BGWL-143All Catholics are invited to Prince of Peace Catholic Church on Wednesday, November 4 to venerate First Class relics (a part of the Saint’s body, for example: blood, hair, or bones) beginning at 8:30am (Mass) until 8pm.  The relics will be in the church during the morning Mass and from 6:30p-8p.  Outside of those times, they will be able to be venerated in the Eucharistic Chapel.  The relics that will be present are:

St. Maria Goretti
St John Neumann
St Elizabeth Ann Seaton
St. Padre Pio
St Therese of Lisieux
St. Teresa of Avila
St. Bernard of Clairvaux
St. Catherine Laboure
St. Margaret Mary Alacoque
Pope St Pius X
Pope St Gregory the Great
Blessed Elizabeth of the Trinity
Blessed Francis Xavier Seelos
St. Bernadette

Why Do We Venerate Relics?

The veneration of relics is an ancient custom dating from the reverence shown at the graves of the martyrs even in the time of the apostles. Miracles have been worked by God in association with relics – “…not that some magical power existed in them, but just as God’s work was done through the lives of [holy people], so did His work continue after their deaths. Likewise, just as [others] were drawn closer to God through the lives of [holy people], so did they (even if through their remains) inspire others to draw closer even after their deaths. This perspective provides the Church’s understanding of relics.” (Fr. W. Saunders, “Keeping Relics in Perspective”, © 2003 Arlington Catholic Herald)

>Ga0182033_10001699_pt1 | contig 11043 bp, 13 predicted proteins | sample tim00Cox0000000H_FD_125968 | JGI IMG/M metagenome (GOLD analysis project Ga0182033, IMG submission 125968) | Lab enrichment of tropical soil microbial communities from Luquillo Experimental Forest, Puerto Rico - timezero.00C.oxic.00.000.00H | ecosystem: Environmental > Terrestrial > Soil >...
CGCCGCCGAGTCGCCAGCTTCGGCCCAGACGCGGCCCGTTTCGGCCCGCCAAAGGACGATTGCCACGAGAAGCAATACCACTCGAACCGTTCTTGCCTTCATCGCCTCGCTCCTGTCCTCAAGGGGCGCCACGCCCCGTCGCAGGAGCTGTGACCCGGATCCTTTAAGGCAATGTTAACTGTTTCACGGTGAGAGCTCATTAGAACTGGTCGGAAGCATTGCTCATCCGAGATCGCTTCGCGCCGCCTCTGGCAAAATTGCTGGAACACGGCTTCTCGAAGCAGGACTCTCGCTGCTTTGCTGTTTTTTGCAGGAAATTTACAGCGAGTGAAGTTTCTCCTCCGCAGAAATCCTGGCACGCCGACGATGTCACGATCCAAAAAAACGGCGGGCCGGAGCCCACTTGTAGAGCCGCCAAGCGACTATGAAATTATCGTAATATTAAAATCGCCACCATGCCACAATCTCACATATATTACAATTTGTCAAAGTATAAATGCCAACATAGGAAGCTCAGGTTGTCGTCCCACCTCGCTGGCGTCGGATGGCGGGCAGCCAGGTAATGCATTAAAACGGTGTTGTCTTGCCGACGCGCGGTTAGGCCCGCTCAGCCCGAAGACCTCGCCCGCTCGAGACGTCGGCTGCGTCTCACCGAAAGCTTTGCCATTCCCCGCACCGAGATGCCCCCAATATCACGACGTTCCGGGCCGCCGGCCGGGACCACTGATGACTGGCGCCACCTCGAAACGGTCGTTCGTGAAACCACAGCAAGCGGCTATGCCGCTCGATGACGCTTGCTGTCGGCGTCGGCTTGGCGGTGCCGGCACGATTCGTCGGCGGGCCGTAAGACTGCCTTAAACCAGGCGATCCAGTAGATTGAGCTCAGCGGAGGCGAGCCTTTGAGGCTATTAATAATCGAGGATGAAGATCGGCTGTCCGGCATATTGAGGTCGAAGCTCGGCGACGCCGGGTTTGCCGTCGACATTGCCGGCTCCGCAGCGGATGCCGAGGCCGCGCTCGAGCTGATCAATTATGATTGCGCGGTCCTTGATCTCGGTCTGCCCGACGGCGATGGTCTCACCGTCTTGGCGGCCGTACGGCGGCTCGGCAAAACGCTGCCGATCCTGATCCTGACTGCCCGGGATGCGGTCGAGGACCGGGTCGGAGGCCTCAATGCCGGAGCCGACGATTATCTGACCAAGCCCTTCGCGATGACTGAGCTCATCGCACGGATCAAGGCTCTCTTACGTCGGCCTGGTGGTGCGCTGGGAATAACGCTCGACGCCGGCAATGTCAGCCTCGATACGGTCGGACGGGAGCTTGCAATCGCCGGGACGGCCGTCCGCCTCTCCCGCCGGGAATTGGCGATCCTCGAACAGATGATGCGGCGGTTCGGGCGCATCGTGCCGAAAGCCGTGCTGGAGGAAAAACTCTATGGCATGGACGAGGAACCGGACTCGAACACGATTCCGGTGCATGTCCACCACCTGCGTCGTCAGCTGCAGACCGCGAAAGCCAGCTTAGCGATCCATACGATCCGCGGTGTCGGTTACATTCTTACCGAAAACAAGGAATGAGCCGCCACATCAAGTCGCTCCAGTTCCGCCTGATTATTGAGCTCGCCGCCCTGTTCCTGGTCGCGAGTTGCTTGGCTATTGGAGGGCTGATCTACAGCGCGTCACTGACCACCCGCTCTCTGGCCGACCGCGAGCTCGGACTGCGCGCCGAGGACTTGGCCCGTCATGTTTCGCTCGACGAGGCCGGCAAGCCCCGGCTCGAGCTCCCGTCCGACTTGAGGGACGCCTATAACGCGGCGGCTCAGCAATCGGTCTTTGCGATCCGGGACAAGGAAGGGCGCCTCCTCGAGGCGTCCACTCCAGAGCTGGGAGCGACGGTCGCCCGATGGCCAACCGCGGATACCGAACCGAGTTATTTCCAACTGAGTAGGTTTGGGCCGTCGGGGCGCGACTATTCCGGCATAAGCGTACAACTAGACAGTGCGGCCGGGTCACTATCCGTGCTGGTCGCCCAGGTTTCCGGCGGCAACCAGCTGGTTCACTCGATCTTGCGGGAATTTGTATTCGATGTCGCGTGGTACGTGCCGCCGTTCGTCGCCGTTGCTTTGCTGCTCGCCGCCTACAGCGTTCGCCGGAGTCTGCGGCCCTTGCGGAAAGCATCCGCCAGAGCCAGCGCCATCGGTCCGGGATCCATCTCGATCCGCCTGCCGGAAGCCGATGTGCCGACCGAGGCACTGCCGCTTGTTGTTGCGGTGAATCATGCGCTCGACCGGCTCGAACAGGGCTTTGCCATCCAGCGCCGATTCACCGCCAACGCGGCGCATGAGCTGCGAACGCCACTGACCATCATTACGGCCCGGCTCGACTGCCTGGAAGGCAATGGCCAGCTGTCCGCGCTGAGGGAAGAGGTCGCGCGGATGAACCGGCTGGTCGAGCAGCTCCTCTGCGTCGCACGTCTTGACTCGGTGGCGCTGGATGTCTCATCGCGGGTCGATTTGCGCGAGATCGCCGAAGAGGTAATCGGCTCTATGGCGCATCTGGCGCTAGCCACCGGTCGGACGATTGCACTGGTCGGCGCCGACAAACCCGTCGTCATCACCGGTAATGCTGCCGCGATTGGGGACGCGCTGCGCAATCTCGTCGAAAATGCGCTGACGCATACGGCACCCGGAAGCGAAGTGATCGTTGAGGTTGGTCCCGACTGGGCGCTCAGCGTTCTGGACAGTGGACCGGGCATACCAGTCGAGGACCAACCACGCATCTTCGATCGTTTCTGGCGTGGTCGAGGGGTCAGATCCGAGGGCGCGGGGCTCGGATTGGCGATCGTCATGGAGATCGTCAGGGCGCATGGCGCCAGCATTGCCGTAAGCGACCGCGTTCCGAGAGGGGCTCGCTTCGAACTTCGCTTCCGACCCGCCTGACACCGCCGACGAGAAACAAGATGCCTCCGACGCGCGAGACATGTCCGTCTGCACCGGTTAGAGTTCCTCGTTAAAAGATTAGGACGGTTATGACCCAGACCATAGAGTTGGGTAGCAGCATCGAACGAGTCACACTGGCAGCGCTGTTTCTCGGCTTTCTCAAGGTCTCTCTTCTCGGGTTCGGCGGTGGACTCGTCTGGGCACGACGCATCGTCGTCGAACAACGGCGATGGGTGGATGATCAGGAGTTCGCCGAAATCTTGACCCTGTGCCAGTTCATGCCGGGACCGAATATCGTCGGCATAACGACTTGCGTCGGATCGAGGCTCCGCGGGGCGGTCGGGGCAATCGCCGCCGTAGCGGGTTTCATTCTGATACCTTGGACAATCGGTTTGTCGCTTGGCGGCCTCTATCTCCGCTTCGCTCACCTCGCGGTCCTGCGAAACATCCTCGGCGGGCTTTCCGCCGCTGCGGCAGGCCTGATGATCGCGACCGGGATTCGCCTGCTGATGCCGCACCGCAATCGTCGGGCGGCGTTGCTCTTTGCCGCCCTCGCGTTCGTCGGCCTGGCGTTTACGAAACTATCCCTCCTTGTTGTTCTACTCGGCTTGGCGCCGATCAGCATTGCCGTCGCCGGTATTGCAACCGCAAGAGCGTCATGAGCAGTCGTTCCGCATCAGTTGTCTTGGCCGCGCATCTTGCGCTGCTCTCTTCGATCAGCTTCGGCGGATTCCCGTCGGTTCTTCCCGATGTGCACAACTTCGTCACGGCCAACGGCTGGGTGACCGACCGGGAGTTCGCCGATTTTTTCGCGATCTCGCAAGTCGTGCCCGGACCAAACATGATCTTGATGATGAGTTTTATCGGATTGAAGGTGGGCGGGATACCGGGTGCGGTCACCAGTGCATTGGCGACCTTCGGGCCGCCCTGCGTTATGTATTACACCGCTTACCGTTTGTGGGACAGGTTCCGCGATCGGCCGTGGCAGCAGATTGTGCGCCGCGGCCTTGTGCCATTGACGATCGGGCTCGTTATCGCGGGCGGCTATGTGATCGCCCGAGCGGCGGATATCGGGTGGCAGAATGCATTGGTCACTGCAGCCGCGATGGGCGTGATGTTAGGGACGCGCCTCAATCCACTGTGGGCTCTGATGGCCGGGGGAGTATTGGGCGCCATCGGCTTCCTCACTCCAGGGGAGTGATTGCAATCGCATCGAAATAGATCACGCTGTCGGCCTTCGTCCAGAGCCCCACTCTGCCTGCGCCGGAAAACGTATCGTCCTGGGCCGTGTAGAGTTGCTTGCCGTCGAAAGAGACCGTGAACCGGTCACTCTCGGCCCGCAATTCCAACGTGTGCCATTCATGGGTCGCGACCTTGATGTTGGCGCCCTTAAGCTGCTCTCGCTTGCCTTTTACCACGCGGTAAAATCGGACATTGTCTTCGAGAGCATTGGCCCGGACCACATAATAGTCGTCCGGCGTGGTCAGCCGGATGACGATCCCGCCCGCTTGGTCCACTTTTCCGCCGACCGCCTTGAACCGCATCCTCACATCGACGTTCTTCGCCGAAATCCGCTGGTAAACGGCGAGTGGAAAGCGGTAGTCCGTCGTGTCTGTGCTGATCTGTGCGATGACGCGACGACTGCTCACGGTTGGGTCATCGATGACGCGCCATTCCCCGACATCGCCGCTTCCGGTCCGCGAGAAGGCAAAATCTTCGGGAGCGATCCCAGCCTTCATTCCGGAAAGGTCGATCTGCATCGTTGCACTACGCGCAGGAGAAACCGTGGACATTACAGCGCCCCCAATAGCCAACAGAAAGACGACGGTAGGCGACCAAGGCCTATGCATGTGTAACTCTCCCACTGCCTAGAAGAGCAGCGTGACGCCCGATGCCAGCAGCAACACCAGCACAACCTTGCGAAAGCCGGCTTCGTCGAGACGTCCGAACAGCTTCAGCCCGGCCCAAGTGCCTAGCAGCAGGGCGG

“In all, relics remind us of the holiness of a saint and his cooperation in God’s work; at the same time, relics inspire us to ask for the prayers of that saint and to beg the grace of God to live the same kind a faith-filled life.” (Saunders)

What Do We Express When We Venerate Relics?

“To venerate the relics of the saints is a profession of belief in several doctrines of the Catholic faith: (1) the belief in everlasting life for those who have obediently witnessed to Christ and His Holy Gospel here on earth; (2) the truth of the resurrection of the body for all persons on the last day; (3) the doctrine of the splendour of the human body and the respect which all should show toward the bodies of both the living and the deceased; (4) the belief in the special intercessory power which the saints enjoy in heaven because of their intimate relationship with Christ the King; and (5) the truth of our closeness to the saints because of our connection in the communion of saints — we as members of the Church militant or pilgrim Church, they as members of the Church triumphant.” (Fr. W. Saunders, “Church Teaching on Relics”, © 2003 Arlington Catholic Herald)

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